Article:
I will provide further updates on this, the setup process, the gameplay, and the stupid stuff I test with it (Can I finally watch my set of PAL Red Dwarf DVDs on my TV? With or without region-stripping? Stay tuned...), soon. If I remember the blog is still here.
It might even arrive before July 4th weekend, but doubtful...

Bonus news:
At the end of July, the original store of Ossian merchandise -- will be gone. Printfection changed their business model a year ago or so, and they only grandfathered their old personal stores in a buy-only state (no adding new products). So, for now, is the "main" place for Ossian merch, although I'll need to find another source for GRRillin' BBQ aprons and maybe a few other things...
Ossian's 10th anniversary is also quickly approaching, coincidentally, so stay tuned for that.

Monday, April 20, 2015

Mobile Adventures: the first week

So it's been about a week and a half since I've officially been an iphone user.

I'm still a little confused about itunes, and particularly whether I can have it installed on multiple PCs to sync with the same phone, and I'm too afraid to try.
And it took me a little while to realize the dextrocentric interface where "swipe left" is favorable over the lefty-instinctive "swipe right", and stuff like that.

I wish there were an app drawer rather than putting everything on homescreens.

Not all my videos/pictures are uploading to G+, which I thought I'd set up.

Drawing with finger is not nearly as easy as drawing with my S-Pen stylus, and the "capacitive styluses" (styli?) that do work with iphone are weird and not as precise.

And there are certainly other quirks I haven't quite figured out yet.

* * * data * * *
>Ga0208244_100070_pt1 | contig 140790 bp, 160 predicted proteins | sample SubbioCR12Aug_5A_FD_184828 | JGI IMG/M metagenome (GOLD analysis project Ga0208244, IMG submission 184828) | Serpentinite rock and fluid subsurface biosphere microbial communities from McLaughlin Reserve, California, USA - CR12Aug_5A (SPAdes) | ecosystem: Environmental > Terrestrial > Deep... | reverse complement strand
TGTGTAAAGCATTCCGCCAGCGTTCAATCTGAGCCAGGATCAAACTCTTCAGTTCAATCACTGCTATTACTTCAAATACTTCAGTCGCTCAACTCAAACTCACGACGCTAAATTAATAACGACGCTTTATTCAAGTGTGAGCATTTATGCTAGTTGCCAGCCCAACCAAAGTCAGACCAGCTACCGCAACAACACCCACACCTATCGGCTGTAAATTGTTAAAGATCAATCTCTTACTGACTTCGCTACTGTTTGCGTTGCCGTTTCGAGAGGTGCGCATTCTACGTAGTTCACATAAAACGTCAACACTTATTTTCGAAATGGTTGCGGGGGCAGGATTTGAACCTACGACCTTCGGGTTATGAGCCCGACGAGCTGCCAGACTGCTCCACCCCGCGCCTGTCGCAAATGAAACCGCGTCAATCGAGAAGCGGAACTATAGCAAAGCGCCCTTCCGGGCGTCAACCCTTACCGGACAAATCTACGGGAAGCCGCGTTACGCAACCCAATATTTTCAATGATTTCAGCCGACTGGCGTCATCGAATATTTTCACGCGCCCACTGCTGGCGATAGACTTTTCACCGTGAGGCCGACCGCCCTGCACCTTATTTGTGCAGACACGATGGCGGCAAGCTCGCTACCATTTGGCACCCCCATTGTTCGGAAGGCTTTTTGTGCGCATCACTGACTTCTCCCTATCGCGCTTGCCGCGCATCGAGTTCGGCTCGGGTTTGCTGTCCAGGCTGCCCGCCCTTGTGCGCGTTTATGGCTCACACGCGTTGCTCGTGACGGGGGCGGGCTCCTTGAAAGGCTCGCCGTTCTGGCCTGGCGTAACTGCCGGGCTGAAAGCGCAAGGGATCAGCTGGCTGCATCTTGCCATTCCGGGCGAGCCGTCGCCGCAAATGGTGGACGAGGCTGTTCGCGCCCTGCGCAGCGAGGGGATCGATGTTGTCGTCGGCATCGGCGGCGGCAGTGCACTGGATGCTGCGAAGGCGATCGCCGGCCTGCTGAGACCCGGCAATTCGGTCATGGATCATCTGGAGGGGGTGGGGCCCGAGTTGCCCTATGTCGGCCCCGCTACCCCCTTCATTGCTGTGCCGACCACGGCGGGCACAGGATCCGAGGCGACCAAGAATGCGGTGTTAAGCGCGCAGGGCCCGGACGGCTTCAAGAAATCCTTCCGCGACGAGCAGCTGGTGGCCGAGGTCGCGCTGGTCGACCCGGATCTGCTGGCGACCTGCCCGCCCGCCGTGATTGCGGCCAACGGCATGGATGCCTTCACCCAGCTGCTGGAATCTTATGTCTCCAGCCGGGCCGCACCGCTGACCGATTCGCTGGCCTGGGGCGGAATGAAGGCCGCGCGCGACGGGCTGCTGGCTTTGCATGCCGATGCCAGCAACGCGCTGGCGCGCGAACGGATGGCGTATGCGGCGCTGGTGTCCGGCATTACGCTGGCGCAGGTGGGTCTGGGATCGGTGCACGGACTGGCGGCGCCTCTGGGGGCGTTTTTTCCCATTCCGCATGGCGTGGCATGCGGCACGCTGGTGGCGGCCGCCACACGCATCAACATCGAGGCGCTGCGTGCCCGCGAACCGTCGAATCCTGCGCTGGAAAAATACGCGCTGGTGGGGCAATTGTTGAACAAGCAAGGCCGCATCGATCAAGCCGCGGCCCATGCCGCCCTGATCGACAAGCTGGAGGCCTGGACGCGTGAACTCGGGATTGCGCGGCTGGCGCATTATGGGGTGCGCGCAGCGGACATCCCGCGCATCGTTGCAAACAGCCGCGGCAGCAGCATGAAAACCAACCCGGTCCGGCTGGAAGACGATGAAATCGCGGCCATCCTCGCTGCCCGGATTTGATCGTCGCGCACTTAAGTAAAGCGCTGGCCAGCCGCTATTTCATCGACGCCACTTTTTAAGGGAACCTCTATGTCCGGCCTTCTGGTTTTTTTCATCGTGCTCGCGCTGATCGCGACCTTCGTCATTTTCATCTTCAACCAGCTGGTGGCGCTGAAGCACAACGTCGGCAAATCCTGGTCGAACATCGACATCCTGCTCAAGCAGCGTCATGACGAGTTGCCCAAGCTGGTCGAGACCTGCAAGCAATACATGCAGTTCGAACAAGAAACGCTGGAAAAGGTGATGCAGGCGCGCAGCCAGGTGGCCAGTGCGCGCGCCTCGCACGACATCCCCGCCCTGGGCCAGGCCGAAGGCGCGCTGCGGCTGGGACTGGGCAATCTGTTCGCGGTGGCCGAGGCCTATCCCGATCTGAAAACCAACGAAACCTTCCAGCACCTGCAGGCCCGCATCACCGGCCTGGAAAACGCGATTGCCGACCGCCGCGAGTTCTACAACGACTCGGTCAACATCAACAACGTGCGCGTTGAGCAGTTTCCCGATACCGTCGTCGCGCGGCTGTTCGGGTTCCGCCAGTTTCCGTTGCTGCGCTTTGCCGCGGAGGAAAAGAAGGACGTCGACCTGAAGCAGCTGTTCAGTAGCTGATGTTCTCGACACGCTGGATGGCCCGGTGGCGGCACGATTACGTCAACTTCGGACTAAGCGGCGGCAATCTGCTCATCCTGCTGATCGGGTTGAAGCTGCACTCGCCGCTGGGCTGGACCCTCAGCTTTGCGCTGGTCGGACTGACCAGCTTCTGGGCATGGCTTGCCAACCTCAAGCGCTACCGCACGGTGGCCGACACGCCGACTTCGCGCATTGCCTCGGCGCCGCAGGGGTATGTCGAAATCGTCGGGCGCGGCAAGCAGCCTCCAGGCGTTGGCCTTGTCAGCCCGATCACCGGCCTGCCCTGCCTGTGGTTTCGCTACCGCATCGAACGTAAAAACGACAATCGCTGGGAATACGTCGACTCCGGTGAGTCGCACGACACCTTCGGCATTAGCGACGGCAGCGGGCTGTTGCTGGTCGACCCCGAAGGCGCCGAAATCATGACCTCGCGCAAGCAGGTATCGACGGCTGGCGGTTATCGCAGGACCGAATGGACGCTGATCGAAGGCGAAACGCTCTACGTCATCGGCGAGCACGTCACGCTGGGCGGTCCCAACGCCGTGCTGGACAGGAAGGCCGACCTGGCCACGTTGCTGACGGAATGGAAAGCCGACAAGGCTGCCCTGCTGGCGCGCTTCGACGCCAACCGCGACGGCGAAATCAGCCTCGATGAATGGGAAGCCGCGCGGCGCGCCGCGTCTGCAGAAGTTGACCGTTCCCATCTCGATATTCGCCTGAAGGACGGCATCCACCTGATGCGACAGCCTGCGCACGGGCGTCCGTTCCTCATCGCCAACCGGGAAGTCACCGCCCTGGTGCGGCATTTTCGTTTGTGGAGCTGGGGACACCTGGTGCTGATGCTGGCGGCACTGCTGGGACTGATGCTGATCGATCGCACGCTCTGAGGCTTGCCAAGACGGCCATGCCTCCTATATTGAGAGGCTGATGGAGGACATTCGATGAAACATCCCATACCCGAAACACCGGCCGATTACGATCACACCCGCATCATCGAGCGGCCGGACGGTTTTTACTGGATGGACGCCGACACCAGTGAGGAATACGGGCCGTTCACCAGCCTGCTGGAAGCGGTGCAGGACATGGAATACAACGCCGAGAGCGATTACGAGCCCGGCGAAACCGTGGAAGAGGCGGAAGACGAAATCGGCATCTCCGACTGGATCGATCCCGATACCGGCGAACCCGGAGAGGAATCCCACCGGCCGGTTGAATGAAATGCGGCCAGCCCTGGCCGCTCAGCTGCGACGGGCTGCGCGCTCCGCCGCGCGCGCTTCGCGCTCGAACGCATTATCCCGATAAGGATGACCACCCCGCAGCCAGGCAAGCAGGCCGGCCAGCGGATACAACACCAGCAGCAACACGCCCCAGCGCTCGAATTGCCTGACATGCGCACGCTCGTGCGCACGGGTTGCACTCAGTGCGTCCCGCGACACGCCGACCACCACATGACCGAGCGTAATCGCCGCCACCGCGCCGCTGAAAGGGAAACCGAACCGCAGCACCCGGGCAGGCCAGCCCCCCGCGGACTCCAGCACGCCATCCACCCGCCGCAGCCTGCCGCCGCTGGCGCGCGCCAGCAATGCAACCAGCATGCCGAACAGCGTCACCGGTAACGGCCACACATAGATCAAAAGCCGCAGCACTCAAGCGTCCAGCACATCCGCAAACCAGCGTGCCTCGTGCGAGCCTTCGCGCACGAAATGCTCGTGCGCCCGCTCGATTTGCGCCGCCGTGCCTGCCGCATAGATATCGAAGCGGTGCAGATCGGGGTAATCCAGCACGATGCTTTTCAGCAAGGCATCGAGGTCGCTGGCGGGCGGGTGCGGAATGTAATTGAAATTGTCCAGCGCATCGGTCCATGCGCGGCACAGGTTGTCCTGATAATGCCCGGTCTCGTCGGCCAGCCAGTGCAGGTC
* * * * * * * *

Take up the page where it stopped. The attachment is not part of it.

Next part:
But overall, I am happy.
There's a lot less lag in running apps, and with the camera, etc.
Everything I need to do works, and none of my complaints are things I can't get over.

I still haven't completely given up on the Note 3 as a "tablet", and still definitely have some android-specific apps I intend to keep running there, but I am slowly decomissioning some of the stuff on it so I can use them less and less primarily.

I should have been keeping more detailed notes, so that this would be a more interesting blog post, but.. so it is.

Please leave any questions in the comments so maybe you can shake things out of my memory that are more noteworthy.

Thursday, April 9, 2015

Mobile Adventures, Chapter 1 and a half

The new iphone arrived today!

Initial setup has begun (but is stalled; see below).

First off, powering on the phone for the first time took an awfully long time. Several minutes.
One would think that maybe it was formatting the (usable part of) the 64GB userspace.

That worried me a bit.. But as soon as I saw the "Hello", I started getting to work.
I answered all of the questions, set up Apple Pay and iCloud, and still had trouble with the fingerprint scanner but eventually got it working (although it required me to take off the protective plastic before my real screen protector comes tomorrow).
And then I was presented with a very familiar iphone home screen.

Now what?

After confirming that Safari was working (on wifi) -- and had my Chrome bookmarks, which I forgot I had already set up to sync with icloud -- the next step was to actually make a call!

I dialed my home number.

And got connected to the T-Mobile customer service center.

So OK, I followed the prompts and figured there was something I needed to do to finish activation.
I said "Activate a new phone" to their prompt, and got through to an operator.
He told me that, yes, he needed to activate the new SIM card.
Could I remove the SIM and read him the numbers on it?

Well.. uh.. no, I'm calling you from this phone!

So I had him call back on the landline, successfully removed the nanosim, and somehow found a good enough light source and still have good enough eyes to read off the gigantic stream of numbers on that tiny sim:

The phone worked. I was able to make calls. Thanks, operator dude.

Let me try all the other stuff out..

iMessage: check.
Hotspot: check.
Visual Voicemail... what? voicemail shows a keypad and dials the vm number?